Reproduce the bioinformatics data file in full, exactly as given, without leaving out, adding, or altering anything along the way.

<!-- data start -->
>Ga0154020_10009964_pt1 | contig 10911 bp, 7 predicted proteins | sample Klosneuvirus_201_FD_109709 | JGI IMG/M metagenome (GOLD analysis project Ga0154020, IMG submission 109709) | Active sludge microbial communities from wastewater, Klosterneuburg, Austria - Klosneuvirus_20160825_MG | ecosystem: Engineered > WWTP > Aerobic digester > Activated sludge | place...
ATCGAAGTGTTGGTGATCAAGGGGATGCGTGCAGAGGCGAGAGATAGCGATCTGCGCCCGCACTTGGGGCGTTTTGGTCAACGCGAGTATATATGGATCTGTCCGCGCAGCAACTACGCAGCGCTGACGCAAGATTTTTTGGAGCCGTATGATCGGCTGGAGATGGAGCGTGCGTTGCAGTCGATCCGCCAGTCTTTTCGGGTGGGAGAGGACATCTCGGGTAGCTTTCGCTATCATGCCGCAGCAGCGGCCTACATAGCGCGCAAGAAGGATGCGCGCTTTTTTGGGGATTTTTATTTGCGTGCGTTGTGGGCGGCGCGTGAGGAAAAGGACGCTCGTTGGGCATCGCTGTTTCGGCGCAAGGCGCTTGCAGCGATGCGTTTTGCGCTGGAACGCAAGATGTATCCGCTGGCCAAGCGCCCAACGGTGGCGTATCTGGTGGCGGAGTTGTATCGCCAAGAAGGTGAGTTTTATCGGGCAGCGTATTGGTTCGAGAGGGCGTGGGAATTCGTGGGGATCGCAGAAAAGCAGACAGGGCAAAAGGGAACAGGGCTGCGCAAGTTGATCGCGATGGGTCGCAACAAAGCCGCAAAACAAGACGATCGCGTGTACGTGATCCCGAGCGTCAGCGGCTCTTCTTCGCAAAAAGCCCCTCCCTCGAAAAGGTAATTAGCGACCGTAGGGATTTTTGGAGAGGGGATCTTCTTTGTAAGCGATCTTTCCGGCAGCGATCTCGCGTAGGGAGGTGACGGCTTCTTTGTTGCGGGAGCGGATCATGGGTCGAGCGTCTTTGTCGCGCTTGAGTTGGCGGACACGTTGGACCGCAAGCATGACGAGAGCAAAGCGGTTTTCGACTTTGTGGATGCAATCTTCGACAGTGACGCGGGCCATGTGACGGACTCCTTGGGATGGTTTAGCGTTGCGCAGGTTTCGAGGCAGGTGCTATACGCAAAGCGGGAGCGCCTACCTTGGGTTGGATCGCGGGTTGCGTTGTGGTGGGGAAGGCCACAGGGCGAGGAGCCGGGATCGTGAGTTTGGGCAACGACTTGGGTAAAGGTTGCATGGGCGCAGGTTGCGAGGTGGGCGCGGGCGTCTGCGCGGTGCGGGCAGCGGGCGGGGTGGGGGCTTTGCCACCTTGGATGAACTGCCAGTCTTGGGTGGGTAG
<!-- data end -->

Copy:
>Ga0154020_10009964_pt1 | contig 10911 bp, 7 predicted proteins | sample Klosneuvirus_201_FD_109709 | JGI IMG/M metagenome (GOLD analysis project Ga0154020, IMG submission 109709) | Active sludge microbial communities from wastewater, Klosterneuburg, Austria - Klosneuvirus_20160825_MG | ecosystem: Engineered > WWTP > Aerobic digester > Activated sludge | place...
ATCGAAGTGTTGGTGATCAAGGGGATGCGTGCAGAGGCGAGAGATAGCGATCTGCGCCCGCACTTGGGGCGTTTTGGTCAACGCGAGTATATATGGATCTGTCCGCGCAGCAACTACGCAGCGCTGACGCAAGATTTTTTGGAGCCGTATGATCGGCTGGAGATGGAGCGTGCGTTGCAGTCGATCCGCCAGTCTTTTCGGGTGGGAGAGGACATCTCGGGTAGCTTTCGCTATCATGCCGCAGCAGCGGCCTACATAGCGCGCAAGAAGGATGCGCGCTTTTTTGGGGATTTTTATTTGCGTGCGTTGTGGGCGGCGCGTGAGGAAAAGGACGCTCGTTGGGCATCGCTGTTTCGGCGCAAGGCGCTTGCAGCGATGCGTTTTGCGCTGGAACGCAAGATGTATCCGCTGGCCAAGCGCCCAACGGTGGCGTATCTGGTGGCGGAGTTGTATCGCCAAGAAGGTGAGTTTTATCGGGCAGCGTATTGGTTCGAGAGGGCGTGGGAATTCGTGGGGATCGCAGAAAAGCAGACAGGGCAAAAGGGAACAGGGCTGCGCAAGTTGATCGCGATGGGTCGCAACAAAGCCGCAAAACAAGACGATCGCGTGTACGTGATCCCGAGCGTCAGCGGCTCTTCTTCGCAAAAAGCCCCTCCCTCGAAAAGGTAATTAGCGACCGTAGGGATTTTTGGAGAGGGGATCTTCTTTGTAAGCGATCTTTCCGGCAGCGATCTCGCGTAGGGAGGTGACGGCTTCTTTGTTGCGGGAGCGGATCATGGGTCGAGCGTCTTTGTCGCGCTTGAGTTGGCGGACACGTTGGACCGCAAGCATGACGAGAGCAAAGCGGTTTTCGACTTTGTGGATGCAATCTTCGACAGTGACGCGGGCCATGTGACGGACTCCTTGGGATGGTTTAGCGTTGCGCAGGTTTCGAGGCAGGTGCTATACGCAAAGCGGGAGCGCCTACCTTGGGTTGGATCGCGGGTTGCGTTGTGGTGGGGAAGGCCACAGGGCGAGGAGCCGGGATCGTGAGTTTGGGCAACGACTTGGGTAAAGGTTGCATGGGCGCAGGTTGCGAGGTGGGCGCGGGCGTCTGCGCGGTGCGGGCAGCGGGCGGGGTGGGGGCTTTGCCACCTTGGATGAACTGCCAGTCTTGGGTGGGTAG